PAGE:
President Donald Trump’s tariffs on foreign steel have sped the decline of some of the U.S. mills he vowed to help.
This story by Matthew Townsend and Joe Deaux originally appeared in Bloomberg.
Exuberance over the levies dramatically boosted U.S. output just as the global economy was cooling, undercutting demand. That dropped prices, creating a stark divide between companies like Nucor Corp., which use cheaper-to-run electric-arc furnaces to recycle scrap into steel products, and those including U.S. Steel Corp. with more costly legacy blast furnaces.
Since Trump announced the tariffs 16 months ago, U.S. Steel has lost almost 70 percent of its market value, or $5.6 billion, and idled two American furnaces in mid-June that couldn’t be run profitably at the lowest prices since 2016. Meanwhile, Nucor, down around 20 percent, has touted $2.5 billion in expansion projects.
With the stronger steelmakers aggressively boosting capacity to grab market share, a dip in demand has left older, more costly blast furnaces at U.S. Steel and AK Steel Holding Corp. struggling to compete, even with foreign steel nudged out of the equation.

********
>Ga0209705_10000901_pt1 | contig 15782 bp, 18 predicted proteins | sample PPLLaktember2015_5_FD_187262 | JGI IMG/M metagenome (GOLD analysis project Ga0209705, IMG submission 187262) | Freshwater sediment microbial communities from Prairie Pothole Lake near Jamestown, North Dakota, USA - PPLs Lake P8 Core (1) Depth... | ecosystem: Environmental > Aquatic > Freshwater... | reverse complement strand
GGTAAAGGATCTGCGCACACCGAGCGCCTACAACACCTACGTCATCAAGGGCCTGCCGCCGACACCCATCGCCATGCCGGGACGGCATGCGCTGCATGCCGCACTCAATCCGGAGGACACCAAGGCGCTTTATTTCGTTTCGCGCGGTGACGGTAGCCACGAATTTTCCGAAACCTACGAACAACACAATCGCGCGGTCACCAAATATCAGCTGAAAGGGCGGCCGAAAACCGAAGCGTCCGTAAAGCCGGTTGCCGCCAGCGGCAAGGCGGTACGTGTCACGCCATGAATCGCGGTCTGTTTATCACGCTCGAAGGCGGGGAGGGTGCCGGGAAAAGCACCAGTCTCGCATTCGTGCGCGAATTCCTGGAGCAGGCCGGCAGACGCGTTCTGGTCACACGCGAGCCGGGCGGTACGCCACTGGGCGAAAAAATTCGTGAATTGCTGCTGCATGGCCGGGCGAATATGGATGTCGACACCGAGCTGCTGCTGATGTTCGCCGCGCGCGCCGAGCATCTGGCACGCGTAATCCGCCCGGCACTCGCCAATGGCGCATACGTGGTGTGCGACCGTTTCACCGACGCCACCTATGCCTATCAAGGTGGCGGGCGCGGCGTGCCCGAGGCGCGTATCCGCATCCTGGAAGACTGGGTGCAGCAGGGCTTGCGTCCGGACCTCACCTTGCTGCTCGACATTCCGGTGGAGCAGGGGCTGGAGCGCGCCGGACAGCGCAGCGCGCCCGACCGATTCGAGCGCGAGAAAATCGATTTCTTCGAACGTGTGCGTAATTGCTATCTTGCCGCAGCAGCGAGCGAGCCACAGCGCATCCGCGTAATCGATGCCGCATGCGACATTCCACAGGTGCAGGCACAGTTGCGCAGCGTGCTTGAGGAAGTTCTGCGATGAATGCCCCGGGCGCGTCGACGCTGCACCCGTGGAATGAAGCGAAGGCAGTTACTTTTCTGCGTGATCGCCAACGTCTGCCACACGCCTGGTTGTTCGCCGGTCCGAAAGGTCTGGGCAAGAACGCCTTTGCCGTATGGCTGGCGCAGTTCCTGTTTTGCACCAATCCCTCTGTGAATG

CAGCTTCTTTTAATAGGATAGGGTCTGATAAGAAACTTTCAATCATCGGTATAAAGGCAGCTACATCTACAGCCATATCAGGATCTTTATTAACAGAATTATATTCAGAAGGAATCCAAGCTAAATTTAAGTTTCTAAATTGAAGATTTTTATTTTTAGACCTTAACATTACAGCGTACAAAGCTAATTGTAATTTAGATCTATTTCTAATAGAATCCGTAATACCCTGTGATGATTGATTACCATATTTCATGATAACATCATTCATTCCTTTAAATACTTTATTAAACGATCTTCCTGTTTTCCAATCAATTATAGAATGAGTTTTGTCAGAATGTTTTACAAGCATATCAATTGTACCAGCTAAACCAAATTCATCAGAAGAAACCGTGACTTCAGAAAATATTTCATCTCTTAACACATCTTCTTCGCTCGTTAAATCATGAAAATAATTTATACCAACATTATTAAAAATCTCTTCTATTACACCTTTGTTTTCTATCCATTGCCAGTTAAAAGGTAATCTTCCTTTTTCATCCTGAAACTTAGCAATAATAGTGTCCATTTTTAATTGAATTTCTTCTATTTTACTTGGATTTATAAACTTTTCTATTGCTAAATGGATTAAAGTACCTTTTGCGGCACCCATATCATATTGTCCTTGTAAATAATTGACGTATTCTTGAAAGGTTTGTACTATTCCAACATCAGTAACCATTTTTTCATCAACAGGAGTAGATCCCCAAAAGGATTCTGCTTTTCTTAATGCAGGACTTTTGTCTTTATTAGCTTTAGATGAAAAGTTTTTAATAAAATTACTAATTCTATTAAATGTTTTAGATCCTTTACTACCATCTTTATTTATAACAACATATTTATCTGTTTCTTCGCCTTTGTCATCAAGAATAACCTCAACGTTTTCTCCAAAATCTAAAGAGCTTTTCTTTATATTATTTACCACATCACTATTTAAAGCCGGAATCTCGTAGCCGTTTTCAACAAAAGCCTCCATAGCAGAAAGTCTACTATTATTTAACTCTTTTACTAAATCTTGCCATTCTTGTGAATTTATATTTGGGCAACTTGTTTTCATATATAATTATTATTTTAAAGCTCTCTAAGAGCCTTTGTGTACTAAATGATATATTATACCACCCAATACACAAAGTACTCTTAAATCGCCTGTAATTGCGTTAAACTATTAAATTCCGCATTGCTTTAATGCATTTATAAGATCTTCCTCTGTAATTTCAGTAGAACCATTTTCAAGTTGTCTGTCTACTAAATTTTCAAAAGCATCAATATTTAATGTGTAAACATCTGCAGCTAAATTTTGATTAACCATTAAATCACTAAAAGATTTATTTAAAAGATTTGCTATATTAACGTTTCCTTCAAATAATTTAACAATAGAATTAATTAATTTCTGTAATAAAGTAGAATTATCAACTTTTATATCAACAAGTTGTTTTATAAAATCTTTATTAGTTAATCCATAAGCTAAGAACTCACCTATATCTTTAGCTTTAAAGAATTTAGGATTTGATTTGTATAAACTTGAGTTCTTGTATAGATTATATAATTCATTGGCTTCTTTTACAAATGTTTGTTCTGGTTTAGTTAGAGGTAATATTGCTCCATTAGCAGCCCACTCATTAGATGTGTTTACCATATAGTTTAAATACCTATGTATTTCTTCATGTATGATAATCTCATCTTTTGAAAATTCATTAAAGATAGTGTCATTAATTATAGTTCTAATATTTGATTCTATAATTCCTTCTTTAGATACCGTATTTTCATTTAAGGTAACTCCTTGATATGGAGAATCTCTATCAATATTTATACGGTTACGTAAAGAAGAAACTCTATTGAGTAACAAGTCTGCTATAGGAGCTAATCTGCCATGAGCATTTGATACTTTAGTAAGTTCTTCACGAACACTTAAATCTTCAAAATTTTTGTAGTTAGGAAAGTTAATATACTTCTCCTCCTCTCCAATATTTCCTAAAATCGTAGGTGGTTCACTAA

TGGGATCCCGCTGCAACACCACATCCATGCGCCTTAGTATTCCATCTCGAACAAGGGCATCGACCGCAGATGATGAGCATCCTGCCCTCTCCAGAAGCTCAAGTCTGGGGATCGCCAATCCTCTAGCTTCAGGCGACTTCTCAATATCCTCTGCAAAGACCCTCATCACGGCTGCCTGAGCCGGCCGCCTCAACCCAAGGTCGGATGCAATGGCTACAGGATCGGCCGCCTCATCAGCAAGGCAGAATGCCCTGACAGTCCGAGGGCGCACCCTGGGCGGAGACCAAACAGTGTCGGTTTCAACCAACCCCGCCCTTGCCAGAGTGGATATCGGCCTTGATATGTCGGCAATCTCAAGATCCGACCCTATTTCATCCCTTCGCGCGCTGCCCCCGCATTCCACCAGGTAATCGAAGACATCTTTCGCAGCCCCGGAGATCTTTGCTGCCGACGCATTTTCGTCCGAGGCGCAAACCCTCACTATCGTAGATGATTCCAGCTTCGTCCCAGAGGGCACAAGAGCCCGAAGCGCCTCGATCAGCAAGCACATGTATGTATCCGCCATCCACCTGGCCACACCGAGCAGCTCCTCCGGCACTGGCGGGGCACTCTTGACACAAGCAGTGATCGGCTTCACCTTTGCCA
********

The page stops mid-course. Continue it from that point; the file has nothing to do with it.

“Be careful what you wish for,” said Timna Tanners, an analyst at Bank of America who has dubbed the industry’s push to add capacity without enough demand “Steelmageddon.” She called it “ironic” that the tariffs are “punishing some steel companies.”
A spokeswoman at U.S. Steel declined to comment while AK Steel said its products have little overlap with EAFs, and that the additional capacity will further pressure imports.
As expected, the tariffs reduced steel imports, creating more demand in 2018 and boosting profits. With that cash in hand, added money from Trump’s corporate tax cut and confidence that protectionism is here to stay, domestic producers began adding more capacity than they would have otherwise.